A Triangle-area company is at the forefront of the effort to gather data in response to the outbreak of the Zika virus.
“The name of the game is time,” says Steve Bennett, who works for SAS Institute as a liaison to government agencies.
Examining and sharing data about the spread and impact of Zika could help speed up the vaccine process.
SAS, which already supplies software to most of the world’s pharmaceutical companies, is using its reach to bring local government health agencies together with the Centers for Disease Control and Prevention, the World Health Organization, academic researchers and vaccine makers.
Information like lab data from those being screened for Zika and other diseases, clinical trial data and social media trends can play a role in fighting the spread of the outbreak.
“Social media is useful not only in determining what people think and feel about what’s going on,” Bennett said.
Jamie Powers, a SAS consultant to the health and life sciences industries, says work done on Zika can help the world identify and slow the spread of the next big outbreak.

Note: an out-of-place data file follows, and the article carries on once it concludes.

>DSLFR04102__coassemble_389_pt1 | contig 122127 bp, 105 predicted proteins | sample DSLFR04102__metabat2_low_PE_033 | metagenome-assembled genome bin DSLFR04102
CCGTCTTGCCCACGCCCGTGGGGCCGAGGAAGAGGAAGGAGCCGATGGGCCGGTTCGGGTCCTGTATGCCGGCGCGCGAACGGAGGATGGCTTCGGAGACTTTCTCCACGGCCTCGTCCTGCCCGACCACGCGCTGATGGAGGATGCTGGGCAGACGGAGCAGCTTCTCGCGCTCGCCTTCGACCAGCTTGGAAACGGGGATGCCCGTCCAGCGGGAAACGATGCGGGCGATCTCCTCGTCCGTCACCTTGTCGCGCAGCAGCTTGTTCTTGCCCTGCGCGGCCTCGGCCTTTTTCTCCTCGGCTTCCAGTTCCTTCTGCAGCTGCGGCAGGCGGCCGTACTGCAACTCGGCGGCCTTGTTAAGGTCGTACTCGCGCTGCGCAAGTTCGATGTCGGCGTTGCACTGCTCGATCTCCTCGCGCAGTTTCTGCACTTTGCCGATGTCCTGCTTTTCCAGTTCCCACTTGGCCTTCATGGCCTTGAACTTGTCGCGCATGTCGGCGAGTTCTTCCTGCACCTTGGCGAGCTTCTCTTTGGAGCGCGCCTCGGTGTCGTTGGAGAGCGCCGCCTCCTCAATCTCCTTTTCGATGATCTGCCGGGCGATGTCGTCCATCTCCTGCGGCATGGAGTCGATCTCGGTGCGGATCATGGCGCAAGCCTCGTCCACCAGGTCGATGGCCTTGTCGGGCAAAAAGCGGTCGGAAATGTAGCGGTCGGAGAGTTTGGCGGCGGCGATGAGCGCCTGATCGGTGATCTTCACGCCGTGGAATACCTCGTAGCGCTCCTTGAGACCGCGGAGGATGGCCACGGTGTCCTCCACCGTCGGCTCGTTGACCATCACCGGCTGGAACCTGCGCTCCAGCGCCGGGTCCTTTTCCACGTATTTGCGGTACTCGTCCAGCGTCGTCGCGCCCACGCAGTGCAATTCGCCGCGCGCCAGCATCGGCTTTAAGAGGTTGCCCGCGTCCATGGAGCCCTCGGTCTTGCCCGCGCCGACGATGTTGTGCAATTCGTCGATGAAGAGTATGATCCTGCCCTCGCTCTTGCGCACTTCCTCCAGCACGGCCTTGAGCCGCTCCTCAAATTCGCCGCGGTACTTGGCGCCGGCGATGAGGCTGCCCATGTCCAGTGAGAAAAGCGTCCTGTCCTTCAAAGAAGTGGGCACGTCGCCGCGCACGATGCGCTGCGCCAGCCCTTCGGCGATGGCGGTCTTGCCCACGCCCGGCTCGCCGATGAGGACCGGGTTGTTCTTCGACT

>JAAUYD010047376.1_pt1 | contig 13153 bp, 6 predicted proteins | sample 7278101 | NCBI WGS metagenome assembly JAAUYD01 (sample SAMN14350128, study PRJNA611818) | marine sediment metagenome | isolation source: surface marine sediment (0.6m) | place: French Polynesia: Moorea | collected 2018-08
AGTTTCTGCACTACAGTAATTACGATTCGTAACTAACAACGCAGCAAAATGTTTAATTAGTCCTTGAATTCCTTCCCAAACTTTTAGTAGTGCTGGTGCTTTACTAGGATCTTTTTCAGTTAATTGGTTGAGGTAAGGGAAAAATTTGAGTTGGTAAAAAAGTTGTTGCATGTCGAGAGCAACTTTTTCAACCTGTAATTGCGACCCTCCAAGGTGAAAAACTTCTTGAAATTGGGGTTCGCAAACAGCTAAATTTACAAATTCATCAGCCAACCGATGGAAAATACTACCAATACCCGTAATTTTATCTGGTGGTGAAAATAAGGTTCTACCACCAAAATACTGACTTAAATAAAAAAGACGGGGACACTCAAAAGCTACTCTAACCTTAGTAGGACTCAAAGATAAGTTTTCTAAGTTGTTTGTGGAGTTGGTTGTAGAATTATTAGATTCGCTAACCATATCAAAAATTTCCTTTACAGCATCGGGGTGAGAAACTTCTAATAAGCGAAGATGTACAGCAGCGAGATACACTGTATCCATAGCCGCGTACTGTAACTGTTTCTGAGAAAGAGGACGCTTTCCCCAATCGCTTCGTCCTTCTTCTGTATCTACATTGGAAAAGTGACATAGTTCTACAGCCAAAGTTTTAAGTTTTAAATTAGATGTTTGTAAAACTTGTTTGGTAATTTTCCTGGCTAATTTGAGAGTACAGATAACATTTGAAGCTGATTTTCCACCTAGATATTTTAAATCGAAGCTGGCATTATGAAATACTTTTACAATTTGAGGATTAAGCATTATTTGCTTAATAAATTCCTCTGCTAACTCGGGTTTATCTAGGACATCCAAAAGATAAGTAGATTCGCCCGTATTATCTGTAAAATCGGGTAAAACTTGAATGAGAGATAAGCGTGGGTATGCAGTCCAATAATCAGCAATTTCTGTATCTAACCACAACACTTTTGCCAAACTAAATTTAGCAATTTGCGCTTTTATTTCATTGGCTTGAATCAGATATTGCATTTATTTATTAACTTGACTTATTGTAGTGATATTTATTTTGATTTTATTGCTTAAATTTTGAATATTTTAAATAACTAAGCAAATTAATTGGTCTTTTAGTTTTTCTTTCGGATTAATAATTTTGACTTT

“We’re not talking about solving Zika tomorrow or the next day,” he said. “What we’re talking about is bringing all of the knowledge together into a central place.
“We would have this infrastructure in place. We may not be able to get it all in place by the time Zika is solved, however it would be interesting to have that in place for the next big outbreak which will unfortunately occur,” he said.
So far, more than 80 cases of Zika have been diagnosed in the United States, most of them in people who were bitten by mosquitoes while traveling. According to the CDC, the U.S. could see hundreds or thousands of cases before the disease is under control.